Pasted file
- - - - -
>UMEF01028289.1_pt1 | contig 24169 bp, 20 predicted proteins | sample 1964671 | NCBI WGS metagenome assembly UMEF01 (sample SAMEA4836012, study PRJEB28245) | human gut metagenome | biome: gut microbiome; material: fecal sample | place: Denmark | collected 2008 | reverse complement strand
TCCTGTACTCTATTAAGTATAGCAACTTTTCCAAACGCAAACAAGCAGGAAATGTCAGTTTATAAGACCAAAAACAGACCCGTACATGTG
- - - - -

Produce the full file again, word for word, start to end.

>UMEF01028289.1_pt1 | contig 24169 bp, 20 predicted proteins | sample 1964671 | NCBI WGS metagenome assembly UMEF01 (sample SAMEA4836012, study PRJEB28245) | human gut metagenome | biome: gut microbiome; material: fecal sample | place: Denmark | collected 2008 | reverse complement strand
TCCTGTACTCTATTAAGTATAGCAACTTTTCCAAACGCAAACAAGCAGGAAATGTCAGTTTATAAGACCAAAAACAGACCCGTACATGTG